Brooklyn Community Makes Last Push to Save Hospital

Having grown wary of SUNY’s negotiation tactics with a long line of potential LICH buyers, the groups head back to court
By Catherine Yang, Epoch Times

NEW YORK—The quickly unraveling negotiations between the State University of New York (SUNY) and bidding developers of the Long Island College Hospital (LICH) have stalled health care services, prompting neighboring communities to bring its case back to court.

On Tuesday morning, community members and elected officials will rally outside the Kings County Supreme Court house before a hearing. According to Jim Walden, an attorney representing the community groups that have rallied around saving the hospital for over 15 months, this may be their last stand.

The historic Brooklyn hospital sits between Brooklyn Heights and Cobble Hill, but serves residents from many other neighborhoods who said they prefer the service at LICH over the long wait lines at neighboring hospitals. The recent death of a Red Hook resident who might have been treated a little earlier at LICH has sparked further outrage among community members.

In 2013, SUNY put out a request for proposals (RFP) and awarded Fortis Property Group the highest bidder. The community groups appealed to change the ranking system of the RFP, to award more points to bids with more health services. They are now arguing that has not happened.

Ranking Bidders

Brooklyn Health Partners was the top bidder in the second RFP round, but SUNY’s attorneys quickly determined they did not have the financial means to provide what they proposed—a full service hospital with 300–400 beds.

Peebles Corp. came in second place, but negotiations fell through almost immediately after a judge approved their agreement.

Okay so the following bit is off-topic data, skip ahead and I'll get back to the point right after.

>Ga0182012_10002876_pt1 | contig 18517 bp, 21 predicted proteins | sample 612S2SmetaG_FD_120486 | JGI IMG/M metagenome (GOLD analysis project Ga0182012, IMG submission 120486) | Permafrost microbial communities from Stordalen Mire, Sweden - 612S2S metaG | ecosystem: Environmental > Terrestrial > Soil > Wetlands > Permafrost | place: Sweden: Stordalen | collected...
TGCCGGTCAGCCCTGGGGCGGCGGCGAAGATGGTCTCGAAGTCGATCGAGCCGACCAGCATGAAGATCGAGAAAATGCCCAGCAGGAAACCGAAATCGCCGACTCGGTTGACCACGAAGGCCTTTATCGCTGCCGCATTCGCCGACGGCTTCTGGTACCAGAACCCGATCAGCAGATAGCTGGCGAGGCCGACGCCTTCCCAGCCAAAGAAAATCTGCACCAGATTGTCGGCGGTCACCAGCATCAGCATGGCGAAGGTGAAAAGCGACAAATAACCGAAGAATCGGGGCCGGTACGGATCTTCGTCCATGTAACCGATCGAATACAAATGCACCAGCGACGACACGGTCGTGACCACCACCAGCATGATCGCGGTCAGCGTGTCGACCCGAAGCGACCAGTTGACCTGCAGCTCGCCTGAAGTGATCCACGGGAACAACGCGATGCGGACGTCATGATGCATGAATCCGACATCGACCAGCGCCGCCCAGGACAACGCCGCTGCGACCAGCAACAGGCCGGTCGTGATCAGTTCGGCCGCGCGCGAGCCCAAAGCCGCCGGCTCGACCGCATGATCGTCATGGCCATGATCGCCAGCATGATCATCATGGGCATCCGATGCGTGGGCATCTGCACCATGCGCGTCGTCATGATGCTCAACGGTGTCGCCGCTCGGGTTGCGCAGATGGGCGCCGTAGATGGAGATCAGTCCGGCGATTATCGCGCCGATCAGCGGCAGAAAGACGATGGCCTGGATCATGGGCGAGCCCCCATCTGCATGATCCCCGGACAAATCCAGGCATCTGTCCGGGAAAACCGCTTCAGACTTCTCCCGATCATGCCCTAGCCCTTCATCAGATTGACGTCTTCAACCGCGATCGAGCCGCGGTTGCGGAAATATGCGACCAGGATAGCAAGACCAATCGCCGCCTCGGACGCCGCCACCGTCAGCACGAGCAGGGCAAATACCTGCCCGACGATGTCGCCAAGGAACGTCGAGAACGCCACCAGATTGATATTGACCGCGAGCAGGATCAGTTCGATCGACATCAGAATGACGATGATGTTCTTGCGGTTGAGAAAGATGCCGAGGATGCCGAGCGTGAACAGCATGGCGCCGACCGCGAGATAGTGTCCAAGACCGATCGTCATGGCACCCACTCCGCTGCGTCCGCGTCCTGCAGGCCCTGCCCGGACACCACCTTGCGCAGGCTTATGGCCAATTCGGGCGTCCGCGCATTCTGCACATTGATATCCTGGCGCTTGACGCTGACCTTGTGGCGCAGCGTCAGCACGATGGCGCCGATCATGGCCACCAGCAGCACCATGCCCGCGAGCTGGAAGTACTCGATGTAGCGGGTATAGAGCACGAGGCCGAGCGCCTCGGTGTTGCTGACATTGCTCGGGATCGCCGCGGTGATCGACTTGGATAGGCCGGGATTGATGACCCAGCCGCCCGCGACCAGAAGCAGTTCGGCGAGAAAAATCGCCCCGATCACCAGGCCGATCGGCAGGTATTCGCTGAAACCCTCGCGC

SUNY sent Peebles a letter on May 5 stating it had 30 days to negotiate, and on May 22, Peebles signed a statement of principles with the community. The next day, SUNY asked Peebles to assume malpractice liability, which the developer could not do because it did not have a license yet to legally do so. It offered to reimburse SUNY instead, but SUNY declined to further negotiate.

“Up until that point we believed that we had a deal,” said Tawan Davis, Peebles COO. Unlike the previous bidder, SUNY had no doubts about their ability to finance or develop the project, and Peebles had proposed an assessment to determine what sort of health services the community would need, independent of the RFP.

Peebles has not determined whether it will appeal SUNY’s decision and is examining its options going forward.

Now SUNY is in talks with Fortis, which proposed emergency services and a free- standing clinic. The fourth bidder, Prime Healthcare, is proposing a full-service hospital and has the experience to do so. However, under the original settlement terms for the new RFP, SUNY does not need to continue negotiations with bidders after going through the first three.

Holding Onto Hope

Walden hopes the developers will stand with the community tomorrow and push SUNY to be more transparent with the process. The developers have not indicated if they will do so. Walden writes that it is in their interests if SUNY has manipulated the RFP process. Other community members want the same.

Desire Gadsen had been a nurse at LICH for 34 years, and was there until the very last day, delivering the very last patient at 5:35 p.m. on May 22.

“We are now seeing SUNY[’s] overt manipulation of this process, effectively denying us the benefit of our original settlement,” Gadsen wrote.

She acknowledged that because LICH sits in a wealthy neighborhood many residents choose to use hospitals in Manhattan. But, she added, seconds can make a difference in saving a life.

“If you are having a heart attack, stroke, asthma attack, or you are bleeding out, a ride across the river won’t save you,” Gadsen wrote. “There is a salvageable hospital in your neighborhood, why not pull out all the stops and try to save it[?]”